U.S. Patents held by Douglas C. Engelbart 0

All Patents1

Filed Granted Patent No. Device Where
Invented
Assignor
To
1a
11/28/1956 08/12/1958 2,847,603 Glow discharge device. UCB: EE DT, Inc. 1b
11/28/1956 08/12/1958 2,847,615 Memory device. UCB: EE DT, Inc. 1c
05/29/1956 01/13/1959 2,869,036 Glow discharge devices. UCB: EE DT, Inc. 1d
07/12/1955 02/02/1960 2,923,853 Electric discharge device. UCB: EE DT, Inc 1e
11/28/1956 02/16/1960 2,925,530 Luminous display device. UCB: EE DT, Inc 1f
05/29/1956 05/17/1960 2,937,317 Glow discharge devices. UCB: EE DT, Inc. 1g
06/12/1958 05/10/1960 2,936,445 Multiple-setting magnetic core circuits.
Co-Inventor: David R. Bennion
SRI: ALMC SRI 1h
10/30/1958 02/07/1961 2,971,123 Electronic discharge device. UCB: EE DT, Inc 1i
11/28/1956 05/16/1961 2,984,765 Electric controlled information bearing device. UCB: EE DT, Inc 1j
06/08/1960 01/14/1961 3,009,136 Flux-doubling in magnetic cores.
Co-Inventors: David R. Bennion, Edwin K. van de Riet.
SRI: ALMC SRI 1k
02/09/1959 03/26/1963 3,083,355 Magnetic logic device. SRI: ALMC SRI 1l
10/19/1959 01/19/1963 3,111,588 Combined synthetic and multiaperture magnetic-core system. SRI: ALMC SRI 1m
10/19/1959 01/26/1963 3,112,409 Combined synthetic and multiaperture magnetic-core system. SRI: ALMC SRI 1n
01/19/1960 07/07/1964 3,140,402 Magnetic-core logic circuits. SRI: ALMC SRI 1o
10/29/1959 02/29/1964 3,163,854 Magnetic flux transfer in core systems. SRI: ALMC AMP, Inc. 1p
11/05/1962 07/13/1965 3,195,117 Bipolar magnetic core circuit. SRI: ALMC AMP, Inc. 1q
02/20/1961 09/21/1965 3,208,052 Bidirectional shift register utilizing flux pumping.
Co-Inventor: David R. Bennion
SRI: ALMC AMP, Inc. 1r
11/23/1962 01/11/1966 3,229,267 Magnetic core device.
Co-Inventor: Lawrence G. Wiley
SRI: ALMC AMP, Inc. 1s
01/19/1960 02/13/1966 3,292,163 Magnetic-core logic circuits. SRI: ALMC AMP, Inc. 1t
10/30/1959 03/26/1968 3,375,505 Magnetic flux transfer in core systems. SRI: ALMC AMP, Inc. 1u
06/21/1967 01/17/1970 3,541,541 X-Y position indicator for a display system. SRI: ARC SRI 1v

NOTES:

UCB and DT, Inc. = University of California at Berkeley (UCB) and Digital Techniques, Inc (DT). Engelbart's doctoral research on computer storage devices, conducted 1952-1955 at UC Berkeley School of Engineering, Dept. of Electrical Engineering (EE), resulted in eight patents, in addition to his PhD dissertation A Study of High-Frequency Gas-Conduction Electronics in Digital Computers. In 1956 he formed the startup Digital Techniques, Inc. to commercialize that research, but soon found a better home at Stanford Research Institute (SRI).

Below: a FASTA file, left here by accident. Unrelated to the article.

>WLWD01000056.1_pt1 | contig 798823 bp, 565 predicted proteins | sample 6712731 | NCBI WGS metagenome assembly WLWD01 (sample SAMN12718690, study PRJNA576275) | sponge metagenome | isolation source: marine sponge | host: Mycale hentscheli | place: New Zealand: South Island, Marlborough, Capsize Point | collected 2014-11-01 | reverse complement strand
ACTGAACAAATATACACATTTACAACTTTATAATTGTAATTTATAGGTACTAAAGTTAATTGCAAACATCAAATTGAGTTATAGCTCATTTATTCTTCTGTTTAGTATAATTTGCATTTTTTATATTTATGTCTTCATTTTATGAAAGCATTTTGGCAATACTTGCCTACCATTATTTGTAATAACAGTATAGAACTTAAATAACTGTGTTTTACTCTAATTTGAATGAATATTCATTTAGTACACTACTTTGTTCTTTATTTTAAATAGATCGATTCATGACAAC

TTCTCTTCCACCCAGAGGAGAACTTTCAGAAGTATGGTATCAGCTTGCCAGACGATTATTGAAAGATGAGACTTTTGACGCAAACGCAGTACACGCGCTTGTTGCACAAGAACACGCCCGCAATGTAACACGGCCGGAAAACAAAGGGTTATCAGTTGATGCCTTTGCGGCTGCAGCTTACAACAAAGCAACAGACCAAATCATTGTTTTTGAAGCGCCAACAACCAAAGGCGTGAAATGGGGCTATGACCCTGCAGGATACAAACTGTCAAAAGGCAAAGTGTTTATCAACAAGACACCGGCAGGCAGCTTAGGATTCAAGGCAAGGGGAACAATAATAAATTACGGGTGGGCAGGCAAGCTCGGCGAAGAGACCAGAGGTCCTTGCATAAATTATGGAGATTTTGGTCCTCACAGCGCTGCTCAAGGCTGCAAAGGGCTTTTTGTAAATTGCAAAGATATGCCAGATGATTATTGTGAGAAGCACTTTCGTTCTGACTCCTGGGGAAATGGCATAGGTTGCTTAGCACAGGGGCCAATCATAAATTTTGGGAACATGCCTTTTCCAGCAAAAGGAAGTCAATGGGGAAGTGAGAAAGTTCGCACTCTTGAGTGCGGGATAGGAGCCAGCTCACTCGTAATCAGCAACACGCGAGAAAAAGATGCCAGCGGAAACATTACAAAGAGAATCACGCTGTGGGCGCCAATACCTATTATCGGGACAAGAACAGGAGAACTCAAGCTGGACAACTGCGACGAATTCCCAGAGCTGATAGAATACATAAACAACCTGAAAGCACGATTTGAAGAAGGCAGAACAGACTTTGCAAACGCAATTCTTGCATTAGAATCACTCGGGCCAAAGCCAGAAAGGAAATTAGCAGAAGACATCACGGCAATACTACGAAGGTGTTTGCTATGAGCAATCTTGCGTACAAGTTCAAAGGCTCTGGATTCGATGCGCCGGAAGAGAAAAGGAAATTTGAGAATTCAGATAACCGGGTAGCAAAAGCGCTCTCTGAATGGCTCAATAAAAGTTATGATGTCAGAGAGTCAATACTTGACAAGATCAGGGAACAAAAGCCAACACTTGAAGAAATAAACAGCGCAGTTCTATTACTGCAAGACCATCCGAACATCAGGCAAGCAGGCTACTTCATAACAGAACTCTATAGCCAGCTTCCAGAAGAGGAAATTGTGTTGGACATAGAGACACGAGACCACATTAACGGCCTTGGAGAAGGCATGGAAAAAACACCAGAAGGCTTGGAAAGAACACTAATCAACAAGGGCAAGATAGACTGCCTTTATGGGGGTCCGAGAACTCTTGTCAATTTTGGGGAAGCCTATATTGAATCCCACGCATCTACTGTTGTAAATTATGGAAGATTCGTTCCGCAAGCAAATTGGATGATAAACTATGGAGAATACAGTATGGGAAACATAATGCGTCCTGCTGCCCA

SRI and AMP, Inc. = Stanford Research Institute (SRI) and Aircraft Marine Products (AMP). Engelbart's first major research assignment at SRI 1957-1960 was on the All-Magnetic Logic Computer (ALMC), which earned him another dozen patents. Technology from this program was commercialized by Aircraft Marine Products (AMP) Inc., under license from SRI, and used primarily in the rapid transit system of New York City and at railroad switching yards, where electro-magnetic interference made electronic computers unfeasible. In 1959, Engelbart got the green light to pursue his own research on Augmenting the Human Intellect, at first half time, and then full time once his funding came through.

X-Y Position Indicator and SRI ARC = technical name for the computer mouse and the Augmentation Research Center (ARC) at SRI. Engelbart's final patent was for the invention of the computer mouse in 1964, filed in 1967 and awarded in 1970. SRI licensed the technology to Apple, Xerox, and other companies, but the invention was not commercially viable until 1984 when Apple release the Macintosh, three years before the patent's expiration. See The Mouse Patent below, and visit SRI's The Computer Mouse and Interactive Computing and our Father of the Mouse for online exhibits and links to more. This invention was a small part of a larger research program on Augmenting the Human Intellect, which Engelbart conceived and directed at the SRI ARC 1959-1977. A constellation of groundbreaking pioneering firsts emerged – such as the mouse and interactive computing, display editing, outline processing, linking and in-file object addressing, use of multiple windows, hypermedia and context-sensitive help, shared screen teleconferencing, the Mother of All Demos, networked digital libraries and online communities, and more – but only the mouse was deemed patentable.

The Mouse Patent 2

Doug Engelbart's patent on the computer mouse, titled X-Y position indicator for a display system (3,541,541), filed June 21, 1967 and granted January 17, 1970, was described in the patent's Abstract as follows: 2a

"An X-Y position indicator control for movement by the hand over any surface to move a cursor over the display on a cathode ray tube, the indicator control generating signals indicating its position to cause a cursor to be displayed on the tube at the corresponding position. The indicator control mechanism contains X and Y position wheels mounted perpendicular to each other, which rotate according to the X and Y movements of the mechanism, and which operate rheostats to send signals along a wire to a computer which controls the CRT display."
Figures 1-3. Diagrams from the patent document.
2b


Learn more about Engelbart's mouse invention and his overarching vision that drove the research at our Father of the Mouse exhibit portal.2c